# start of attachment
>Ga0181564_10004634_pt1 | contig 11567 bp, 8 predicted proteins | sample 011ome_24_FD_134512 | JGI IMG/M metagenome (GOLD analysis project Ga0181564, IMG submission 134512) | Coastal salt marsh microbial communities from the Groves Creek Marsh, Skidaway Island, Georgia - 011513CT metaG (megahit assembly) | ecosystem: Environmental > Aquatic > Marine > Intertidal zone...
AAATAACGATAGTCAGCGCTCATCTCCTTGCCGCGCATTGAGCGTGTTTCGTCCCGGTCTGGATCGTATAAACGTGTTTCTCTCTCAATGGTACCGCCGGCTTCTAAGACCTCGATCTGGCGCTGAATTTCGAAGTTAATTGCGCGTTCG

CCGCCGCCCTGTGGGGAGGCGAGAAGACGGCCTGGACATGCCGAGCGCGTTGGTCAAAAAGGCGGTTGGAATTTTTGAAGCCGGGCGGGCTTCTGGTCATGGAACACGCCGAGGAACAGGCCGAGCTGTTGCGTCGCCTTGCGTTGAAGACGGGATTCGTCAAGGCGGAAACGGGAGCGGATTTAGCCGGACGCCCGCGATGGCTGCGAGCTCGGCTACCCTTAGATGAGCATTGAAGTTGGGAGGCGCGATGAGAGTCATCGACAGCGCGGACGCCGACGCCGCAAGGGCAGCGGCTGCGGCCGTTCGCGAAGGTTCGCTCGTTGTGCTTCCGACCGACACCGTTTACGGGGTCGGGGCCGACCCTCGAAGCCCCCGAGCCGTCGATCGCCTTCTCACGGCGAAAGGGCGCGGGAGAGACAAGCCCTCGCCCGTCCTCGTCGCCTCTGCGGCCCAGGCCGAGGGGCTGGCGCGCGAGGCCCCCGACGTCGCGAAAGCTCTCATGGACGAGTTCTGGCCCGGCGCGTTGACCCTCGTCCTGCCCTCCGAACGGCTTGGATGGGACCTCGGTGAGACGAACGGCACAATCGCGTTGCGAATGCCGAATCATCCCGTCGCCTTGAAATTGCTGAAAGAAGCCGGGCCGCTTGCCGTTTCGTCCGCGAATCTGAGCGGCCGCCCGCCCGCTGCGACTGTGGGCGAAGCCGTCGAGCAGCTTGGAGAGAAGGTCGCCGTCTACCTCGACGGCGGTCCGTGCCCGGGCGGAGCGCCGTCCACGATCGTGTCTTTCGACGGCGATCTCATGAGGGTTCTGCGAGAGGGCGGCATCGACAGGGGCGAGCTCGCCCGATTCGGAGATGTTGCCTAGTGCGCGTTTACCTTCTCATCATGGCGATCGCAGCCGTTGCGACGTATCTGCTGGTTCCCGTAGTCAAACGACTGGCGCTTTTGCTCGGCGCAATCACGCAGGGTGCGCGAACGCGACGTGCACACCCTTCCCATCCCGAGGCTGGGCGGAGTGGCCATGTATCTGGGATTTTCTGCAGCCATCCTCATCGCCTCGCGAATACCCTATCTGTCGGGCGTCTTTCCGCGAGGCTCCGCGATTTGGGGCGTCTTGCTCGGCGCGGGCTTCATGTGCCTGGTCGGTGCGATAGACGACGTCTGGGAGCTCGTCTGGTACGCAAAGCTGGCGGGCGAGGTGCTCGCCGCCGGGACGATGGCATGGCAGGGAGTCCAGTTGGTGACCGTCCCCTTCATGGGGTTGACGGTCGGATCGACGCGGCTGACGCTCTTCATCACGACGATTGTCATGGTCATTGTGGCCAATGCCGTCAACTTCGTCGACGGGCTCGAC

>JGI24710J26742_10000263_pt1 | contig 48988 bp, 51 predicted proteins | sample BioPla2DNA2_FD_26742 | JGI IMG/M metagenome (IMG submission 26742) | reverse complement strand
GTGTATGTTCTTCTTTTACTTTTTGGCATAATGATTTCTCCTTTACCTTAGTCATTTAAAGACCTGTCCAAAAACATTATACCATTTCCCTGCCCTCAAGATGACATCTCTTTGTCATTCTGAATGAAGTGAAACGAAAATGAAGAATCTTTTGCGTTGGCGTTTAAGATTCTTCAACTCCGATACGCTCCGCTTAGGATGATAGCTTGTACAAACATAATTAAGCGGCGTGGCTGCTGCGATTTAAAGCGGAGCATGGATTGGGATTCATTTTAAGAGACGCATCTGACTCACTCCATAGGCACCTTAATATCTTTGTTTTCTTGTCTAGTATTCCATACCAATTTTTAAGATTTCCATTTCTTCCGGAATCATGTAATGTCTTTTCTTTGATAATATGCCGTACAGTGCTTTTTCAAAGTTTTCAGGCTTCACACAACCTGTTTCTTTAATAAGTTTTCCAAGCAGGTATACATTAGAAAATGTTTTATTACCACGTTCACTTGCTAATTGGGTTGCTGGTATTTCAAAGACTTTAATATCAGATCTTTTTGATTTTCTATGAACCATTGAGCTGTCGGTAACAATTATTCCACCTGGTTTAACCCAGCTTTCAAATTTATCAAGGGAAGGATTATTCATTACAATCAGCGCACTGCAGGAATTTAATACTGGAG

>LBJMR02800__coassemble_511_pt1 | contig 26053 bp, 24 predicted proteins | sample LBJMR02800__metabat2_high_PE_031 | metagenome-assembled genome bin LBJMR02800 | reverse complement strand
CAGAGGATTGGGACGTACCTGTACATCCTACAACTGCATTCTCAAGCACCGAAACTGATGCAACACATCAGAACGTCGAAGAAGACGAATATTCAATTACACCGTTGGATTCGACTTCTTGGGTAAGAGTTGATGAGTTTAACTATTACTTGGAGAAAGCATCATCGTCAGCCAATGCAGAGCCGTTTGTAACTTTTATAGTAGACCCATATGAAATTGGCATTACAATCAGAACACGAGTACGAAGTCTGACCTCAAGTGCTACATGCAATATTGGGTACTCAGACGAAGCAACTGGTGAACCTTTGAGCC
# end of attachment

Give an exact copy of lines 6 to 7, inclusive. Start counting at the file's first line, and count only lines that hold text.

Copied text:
>LBJMR02800__coassemble_511_pt1 | contig 26053 bp, 24 predicted proteins | sample LBJMR02800__metabat2_high_PE_031 | metagenome-assembled genome bin LBJMR02800 | reverse complement strand
CAGAGGATTGGGACGTACCTGTACATCCTACAACTGCATTCTCAAGCACCGAAACTGATGCAACACATCAGAACGTCGAAGAAGACGAATATTCAATTACACCGTTGGATTCGACTTCTTGGGTAAGAGTTGATGAGTTTAACTATTACTTGGAGAAAGCATCATCGTCAGCCAATGCAGAGCCGTTTGTAACTTTTATAGTAGACCCATATGAAATTGGCATTACAATCAGAACACGAGTACGAAGTCTGACCTCAAGTGCTACATGCAATATTGGGTACTCAGACGAAGCAACTGGTGAACCTTTGAGCC